When I was a kid, I loved getting all my school supplies for the new year. I’d get my pencils sharpened, organize my pencil case, and fill my binders with paper. I’d put everything in my new backpack and be ready to go weeks before school started. I can’t say my own kids show the same level of excitement as I did for new school supplies. I think they see them as necessary, but not exactly thrilling. I’m pretty sure my son would be fine if I just picked out everything myself and my daughter is easily swayed by anything with glitter or sequins.
From the experiences with my own children and from my perspective as a teacher turned administrator, I’ve learned a few things about back-to-school shopping. First, it’s important to know what your child actually needs, and by this I mean what the teacher has recommended. Some schools send home a supply list at the end of the year or some schools, like ours, post it electronically during the summer. I’ve learned that there’s no point in buying supplies until I know what my kids actually need. Last year, a supply list didn’t come out for my daughter’s class so I bought her what I figured were the essentials for her grade: pencils, an eraser, crayons, markers, scissors, glue, and a pencil case. Everything came home on the first day of school with a note from the teacher explaining that supplies would be shared and students didn’t need to bring their own individual items. Instead, donations of things kids go through quickly, like tissues, would be appreciated. Lesson learned.
When we do have a list of supplies provided by the school, we pay attention to how they word things. For example, many teachers prefer that if students have sharpeners, they are the types that keep the shavings enclosed. Why? So students aren’t constantly taking walks to the garbage can to sharpen their pencils and so fewer shavings end up on the floor. And while we’re on the topic of pencils, although the ones with sparkles or cute designs may catch your child’s eye, they are often far more difficult to sharpen than your standard #2 pencil.
If your child needs markers, it’s likely up to you to decide which type to buy. If marker often ends up on you child’s clothing, then washable is your best bet. Marker sets come in many quantities, so I usually shoot for the middle of the road. A set of 8 might not be enough but a set of 64 is likely unnecessary. Ditto for crayons and colored pencils. If your child needs scissors, consider her age when you’re looking over your choices. Safety scissors, which have a rounded tip, are good options for little ones. If you’re buying glue, check to see if the teacher has requested a bottle or a glue stick. If there’s no preference, glue sticks are by far the less messy option for our youngest budding artists.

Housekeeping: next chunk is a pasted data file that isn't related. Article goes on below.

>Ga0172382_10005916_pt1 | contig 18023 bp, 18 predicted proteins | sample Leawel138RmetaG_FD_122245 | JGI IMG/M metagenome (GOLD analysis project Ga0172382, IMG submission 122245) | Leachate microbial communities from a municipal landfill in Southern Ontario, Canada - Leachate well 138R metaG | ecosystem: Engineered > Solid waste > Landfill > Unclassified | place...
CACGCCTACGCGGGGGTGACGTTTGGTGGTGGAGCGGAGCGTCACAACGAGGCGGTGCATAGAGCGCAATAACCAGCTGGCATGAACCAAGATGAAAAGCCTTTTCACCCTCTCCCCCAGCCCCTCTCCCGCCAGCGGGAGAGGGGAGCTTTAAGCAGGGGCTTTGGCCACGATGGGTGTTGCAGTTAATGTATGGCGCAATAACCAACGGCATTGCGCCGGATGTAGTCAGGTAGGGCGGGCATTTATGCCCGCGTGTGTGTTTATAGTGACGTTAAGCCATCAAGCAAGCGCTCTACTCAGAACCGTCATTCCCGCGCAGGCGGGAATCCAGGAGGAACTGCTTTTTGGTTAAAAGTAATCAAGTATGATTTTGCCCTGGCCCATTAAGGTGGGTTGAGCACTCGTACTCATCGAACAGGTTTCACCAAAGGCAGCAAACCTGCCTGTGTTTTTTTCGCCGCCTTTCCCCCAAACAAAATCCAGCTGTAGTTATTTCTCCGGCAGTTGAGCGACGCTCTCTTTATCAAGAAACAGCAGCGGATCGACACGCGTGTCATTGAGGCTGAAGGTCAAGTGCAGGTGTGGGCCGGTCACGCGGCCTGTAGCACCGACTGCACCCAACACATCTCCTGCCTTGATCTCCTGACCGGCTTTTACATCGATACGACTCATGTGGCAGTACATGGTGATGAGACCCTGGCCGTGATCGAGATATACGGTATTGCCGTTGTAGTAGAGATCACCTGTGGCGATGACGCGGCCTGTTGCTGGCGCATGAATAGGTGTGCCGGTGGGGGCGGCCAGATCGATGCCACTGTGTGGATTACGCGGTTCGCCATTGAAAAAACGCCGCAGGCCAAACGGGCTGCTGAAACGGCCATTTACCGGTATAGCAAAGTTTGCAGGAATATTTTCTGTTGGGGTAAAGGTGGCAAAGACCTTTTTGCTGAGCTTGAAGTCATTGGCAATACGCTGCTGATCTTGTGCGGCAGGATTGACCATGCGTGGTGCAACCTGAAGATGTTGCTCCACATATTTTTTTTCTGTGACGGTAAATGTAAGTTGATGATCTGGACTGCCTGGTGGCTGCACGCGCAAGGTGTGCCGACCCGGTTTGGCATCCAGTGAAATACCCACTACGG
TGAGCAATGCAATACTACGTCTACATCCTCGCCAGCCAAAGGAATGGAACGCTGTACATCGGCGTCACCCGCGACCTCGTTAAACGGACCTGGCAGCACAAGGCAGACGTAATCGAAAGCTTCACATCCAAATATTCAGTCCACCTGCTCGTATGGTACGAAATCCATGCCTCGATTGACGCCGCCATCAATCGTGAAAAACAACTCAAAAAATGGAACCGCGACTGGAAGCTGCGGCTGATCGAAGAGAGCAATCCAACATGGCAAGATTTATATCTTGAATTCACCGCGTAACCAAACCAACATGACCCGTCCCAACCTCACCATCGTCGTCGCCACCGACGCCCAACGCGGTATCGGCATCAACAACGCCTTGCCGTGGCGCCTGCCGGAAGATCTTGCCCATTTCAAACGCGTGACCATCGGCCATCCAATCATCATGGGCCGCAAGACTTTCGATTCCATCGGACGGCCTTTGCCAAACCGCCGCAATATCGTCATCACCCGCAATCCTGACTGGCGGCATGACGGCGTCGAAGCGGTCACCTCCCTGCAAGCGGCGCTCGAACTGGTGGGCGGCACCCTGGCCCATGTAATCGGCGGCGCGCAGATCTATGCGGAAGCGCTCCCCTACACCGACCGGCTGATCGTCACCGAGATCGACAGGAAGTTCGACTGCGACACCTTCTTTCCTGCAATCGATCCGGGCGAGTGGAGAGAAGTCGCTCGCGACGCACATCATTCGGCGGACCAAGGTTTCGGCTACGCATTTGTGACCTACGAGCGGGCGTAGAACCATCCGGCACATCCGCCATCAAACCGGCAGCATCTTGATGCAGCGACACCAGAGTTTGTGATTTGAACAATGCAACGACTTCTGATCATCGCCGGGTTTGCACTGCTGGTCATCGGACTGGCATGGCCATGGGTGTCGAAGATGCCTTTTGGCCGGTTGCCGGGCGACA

Two items we spend lots of time contemplating are the lunch bag and backpack. My criteria for lunch bags are that they’re large enough to fit the food containers and freeze packs we use and that they’re easy to wipe clean. For backpacks, size is a major factor. (Think of putting lunch, a library book, and artwork inside.) But when your kids are small, you also don’t want a backpack that will cause them to tip over when they put it on their shoulders. I like having at least one water bottle holder, for easy access and so there’s a fighting chance the water won’t leak all over the rest of the contents of the backpack. More than one compartment is also a nice option. I pack extra clothes for my kids and place them in a bag inside a spare compartment of their backpacks. And yes, do pack your children spare clothing, at every age. It’s helpful for when there’s a paint incident/mud puddle/juice spill/yogurt explosion/washroom accident. Then check on the spare clothes every so often to see if they still fit and to make sure you don’t still have shorts packed in the middle of winter.
Choosing their lunch bags and backpacks is the part of back-to-school shopping where my kids show the most interest and have definite opinions. As long as they meet my criteria, they’re free to pick out the design. We’ve had great luck with buying higher quality lunch bags and backpacks that the kids can use for more than one year. If you know your kids are going to want new stuff every year though (Dinosaurs might not be all the rage next year!), then you just need bags that are durable enough to last the current school year. These bags will end up on the floor and possibly even be stepped on so keep that in mind when helping your child choose.
I would be remiss if I didn’t mention this important detail: Label everything. Check out any school’s lost and found area to see the crazy amount of belongings that go missing. It always amazes me to see things like jackets, water bottles, pencil cases, and shoes in our lost and found. Isn’t someone missing those? Whether you buy cute ready-made labels or just use a Sharpie, labeling your child’s belongings will help make sure they make it home.
As much as it saddens me every year to think about summer coming to an end, I do have beautifully sharpened pencils, brand spanking new markers, and a cool lunch bag to look forward to. All I need to do is pack my spare clothing because sometimes, even the adults find themselves in a messy situation!
Written by: Erin Agnello
Edit, Design, & Graphics by: Jamie Schmalenberger
My name is John Haber. I’m a Pediatric Occupational Therapist and the founder of Nogginsland. I became a COTA in 2003, and then went back to school much later, receiving my Master’s Degree in OT from Mercy College in New York in 2016.
Over the years, I’ve worked with a variety of populations in different settings, from school districts, to developmental disability centers, to children’s hospitals.